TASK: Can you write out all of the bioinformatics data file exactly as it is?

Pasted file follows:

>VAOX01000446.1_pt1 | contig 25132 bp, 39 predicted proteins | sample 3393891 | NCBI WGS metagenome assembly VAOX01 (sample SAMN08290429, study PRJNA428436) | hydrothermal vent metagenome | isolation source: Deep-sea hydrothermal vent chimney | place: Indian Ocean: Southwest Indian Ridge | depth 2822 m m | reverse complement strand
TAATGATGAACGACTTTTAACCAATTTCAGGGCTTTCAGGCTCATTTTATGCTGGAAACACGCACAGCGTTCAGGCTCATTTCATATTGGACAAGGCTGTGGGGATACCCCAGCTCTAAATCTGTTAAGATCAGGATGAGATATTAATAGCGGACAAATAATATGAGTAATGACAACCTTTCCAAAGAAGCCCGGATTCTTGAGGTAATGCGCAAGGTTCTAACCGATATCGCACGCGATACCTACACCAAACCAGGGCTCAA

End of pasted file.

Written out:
>VAOX01000446.1_pt1 | contig 25132 bp, 39 predicted proteins | sample 3393891 | NCBI WGS metagenome assembly VAOX01 (sample SAMN08290429, study PRJNA428436) | hydrothermal vent metagenome | isolation source: Deep-sea hydrothermal vent chimney | place: Indian Ocean: Southwest Indian Ridge | depth 2822 m m | reverse complement strand
TAATGATGAACGACTTTTAACCAATTTCAGGGCTTTCAGGCTCATTTTATGCTGGAAACACGCACAGCGTTCAGGCTCATTTCATATTGGACAAGGCTGTGGGGATACCCCAGCTCTAAATCTGTTAAGATCAGGATGAGATATTAATAGCGGACAAATAATATGAGTAATGACAACCTTTCCAAAGAAGCCCGGATTCTTGAGGTAATGCGCAAGGTTCTAACCGATATCGCACGCGATACCTACACCAAACCAGGGCTCAA